|Population||14,358 (2011 Census - partial)|
|OS grid reference|
|Ceremonial county||Greater London|
|Sovereign state||United Kingdom|
Finsbury Park is an area towards the northern edge of Inner London, England, which grew up around an important railway interchange near the convergence of the Boroughs of Islington, Haringey and Hackney.
The neighbourhood includes part of Finsbury Park and Highbury West wards within the London Borough of Islington, part of Brownswood ward in the London Borough of Hackney, part of Stroud Green Ward and a very small part of Harringay ward in the London Borough of Haringey.
The area is distinctly cosmopolitan and urban, as reflected by the variety of shops and establishments on Seven Sisters Road, Blackstock Road and Stroud Green Road. The North London Central Mosque (also known as the Finsbury Park Mosque) is located here. Arsenal Football Club's Emirates Stadium is nearby.
The centre of Finsbury Park has a larger than average immigrant population with a lower level of residents born in the UK than the national average and a higher rate of residents either born in other EU countries or outside the EU. This composition is probably not fully representative of the whole neighbourhood.
Scottish and Welsh Presbyterian churches reflect patterns of immigration into London from other regions of the United Kingdom. Welsh-language poet Dewi Emrys and Timothy Eynon Davies were among those who ministered in the district in the late 19th and early 20th centuries.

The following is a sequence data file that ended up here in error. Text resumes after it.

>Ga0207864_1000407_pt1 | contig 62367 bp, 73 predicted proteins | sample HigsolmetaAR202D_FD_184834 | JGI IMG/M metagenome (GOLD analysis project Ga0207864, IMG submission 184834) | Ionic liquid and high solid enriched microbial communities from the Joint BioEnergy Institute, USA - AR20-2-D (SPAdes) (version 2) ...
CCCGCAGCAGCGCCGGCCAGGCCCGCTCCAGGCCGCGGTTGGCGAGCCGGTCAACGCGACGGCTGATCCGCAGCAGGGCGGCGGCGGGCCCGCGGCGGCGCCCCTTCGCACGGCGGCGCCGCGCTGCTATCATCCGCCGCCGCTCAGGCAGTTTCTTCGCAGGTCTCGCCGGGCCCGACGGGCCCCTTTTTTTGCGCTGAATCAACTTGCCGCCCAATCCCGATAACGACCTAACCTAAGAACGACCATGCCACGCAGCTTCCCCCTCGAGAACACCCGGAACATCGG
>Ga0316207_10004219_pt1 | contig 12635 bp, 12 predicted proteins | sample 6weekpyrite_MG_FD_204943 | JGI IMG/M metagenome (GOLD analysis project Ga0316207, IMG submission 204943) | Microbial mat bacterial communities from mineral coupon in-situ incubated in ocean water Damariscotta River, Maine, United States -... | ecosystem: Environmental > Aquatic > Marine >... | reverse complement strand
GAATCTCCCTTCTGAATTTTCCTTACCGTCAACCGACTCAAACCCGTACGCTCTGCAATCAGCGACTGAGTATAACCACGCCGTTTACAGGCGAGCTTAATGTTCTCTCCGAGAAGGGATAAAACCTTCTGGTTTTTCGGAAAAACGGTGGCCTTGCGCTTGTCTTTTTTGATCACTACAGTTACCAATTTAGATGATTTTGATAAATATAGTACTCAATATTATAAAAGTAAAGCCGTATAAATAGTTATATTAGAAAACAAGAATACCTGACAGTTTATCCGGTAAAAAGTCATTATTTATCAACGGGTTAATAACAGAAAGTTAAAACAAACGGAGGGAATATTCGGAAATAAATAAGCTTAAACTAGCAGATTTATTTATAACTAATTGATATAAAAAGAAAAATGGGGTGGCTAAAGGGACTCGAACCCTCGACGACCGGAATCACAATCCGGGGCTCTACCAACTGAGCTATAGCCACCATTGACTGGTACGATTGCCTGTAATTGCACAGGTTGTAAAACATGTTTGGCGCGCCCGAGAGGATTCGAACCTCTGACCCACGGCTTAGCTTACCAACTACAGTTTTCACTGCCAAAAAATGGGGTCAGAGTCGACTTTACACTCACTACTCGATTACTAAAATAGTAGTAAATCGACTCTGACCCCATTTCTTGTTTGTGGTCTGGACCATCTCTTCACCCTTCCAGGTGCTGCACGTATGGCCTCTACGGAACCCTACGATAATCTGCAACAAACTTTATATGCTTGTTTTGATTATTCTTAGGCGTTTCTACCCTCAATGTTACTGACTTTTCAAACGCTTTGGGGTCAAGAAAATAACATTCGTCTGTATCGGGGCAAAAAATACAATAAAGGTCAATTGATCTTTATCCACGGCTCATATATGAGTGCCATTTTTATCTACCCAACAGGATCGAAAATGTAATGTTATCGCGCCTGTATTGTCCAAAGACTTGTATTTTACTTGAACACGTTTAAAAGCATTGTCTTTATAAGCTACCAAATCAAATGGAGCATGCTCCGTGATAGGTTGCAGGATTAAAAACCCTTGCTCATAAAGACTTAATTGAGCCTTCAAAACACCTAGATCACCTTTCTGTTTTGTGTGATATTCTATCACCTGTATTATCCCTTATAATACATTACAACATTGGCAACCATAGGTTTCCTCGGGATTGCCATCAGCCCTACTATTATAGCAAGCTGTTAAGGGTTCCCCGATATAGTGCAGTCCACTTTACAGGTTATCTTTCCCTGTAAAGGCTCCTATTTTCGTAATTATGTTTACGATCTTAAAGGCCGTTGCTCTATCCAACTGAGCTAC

The 1960s and 1970s saw a large influx of Bangladeshis alongside pockets of Pakistanis, Indians and Burmese who settled in the borough. Many moved to surrounding locales as their economic prowess grew in the 1980s. They made significant contributions to local business and politics as well as to religious institutions (e.g. the founding of the original Finsbury Park Mosque. A number of immigrant-led businesses opened on Blackstock Road, an area associated with the Algerian immigrant community amongst others.
There had been a large minority of the African Caribbean diaspora arriving in the area bordering Manor House throughout the same period and as early as the Windrush generation. Greek Cypriots and later Turkish Cypriots started to arrive in the 1960s and 70s as economic migrants firmly establishing themselves in business through the clothing trade on Fonthill Road.
In the 1980s and 90s, immigrants included significant populations of Somalis populating the area as refugees and asylum seekers at the height of the crisis in their homeland and more recent arrivals of settled EU nationals from Scandinavian countries. The top of Blackstock Road is colloquially called "little Algiers" because of the large North African presence in the area.